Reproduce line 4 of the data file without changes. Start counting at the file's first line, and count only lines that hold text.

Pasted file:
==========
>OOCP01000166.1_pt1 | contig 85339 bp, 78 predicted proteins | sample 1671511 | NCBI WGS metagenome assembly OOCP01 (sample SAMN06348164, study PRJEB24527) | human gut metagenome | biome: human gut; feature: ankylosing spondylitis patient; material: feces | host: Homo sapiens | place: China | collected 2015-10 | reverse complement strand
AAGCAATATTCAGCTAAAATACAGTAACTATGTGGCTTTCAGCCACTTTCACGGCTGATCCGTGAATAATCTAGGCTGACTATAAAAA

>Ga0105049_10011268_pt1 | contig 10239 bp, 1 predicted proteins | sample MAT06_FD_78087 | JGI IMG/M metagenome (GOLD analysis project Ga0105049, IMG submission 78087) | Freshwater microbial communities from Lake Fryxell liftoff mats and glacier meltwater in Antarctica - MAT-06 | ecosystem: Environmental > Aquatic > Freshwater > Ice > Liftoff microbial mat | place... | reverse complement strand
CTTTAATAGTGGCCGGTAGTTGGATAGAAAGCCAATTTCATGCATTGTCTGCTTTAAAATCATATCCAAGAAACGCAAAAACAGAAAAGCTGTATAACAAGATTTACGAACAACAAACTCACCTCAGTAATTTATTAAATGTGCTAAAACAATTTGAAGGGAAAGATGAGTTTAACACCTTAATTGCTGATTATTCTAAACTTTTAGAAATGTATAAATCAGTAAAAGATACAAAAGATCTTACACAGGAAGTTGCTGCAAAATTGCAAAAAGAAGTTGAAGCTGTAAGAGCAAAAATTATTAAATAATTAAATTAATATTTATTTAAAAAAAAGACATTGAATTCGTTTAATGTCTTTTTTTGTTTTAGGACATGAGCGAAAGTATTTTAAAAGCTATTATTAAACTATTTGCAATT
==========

CTTTAATAGTGGCCGGTAGTTGGATAGAAAGCCAATTTCATGCATTGTCTGCTTTAAAATCATATCCAAGAAACGCAAAAACAGAAAAGCTGTATAACAAGATTTACGAACAACAAACTCACCTCAGTAATTTATTAAATGTGCTAAAACAATTTGAAGGGAAAGATGAGTTTAACACCTTAATTGCTGATTATTCTAAACTTTTAGAAATGTATAAATCAGTAAAAGATACAAAAGATCTTACACAGGAAGTTGCTGCAAAATTGCAAAAAGAAGTTGAAGCTGTAAGAGCAAAAATTATTAAATAATTAAATTAATATTTATTTAAAAAAAAGACATTGAATTCGTTTAATGTCTTTTTTTGTTTTAGGACATGAGCGAAAGTATTTTAAAAGCTATTATTAAACTATTTGCAATT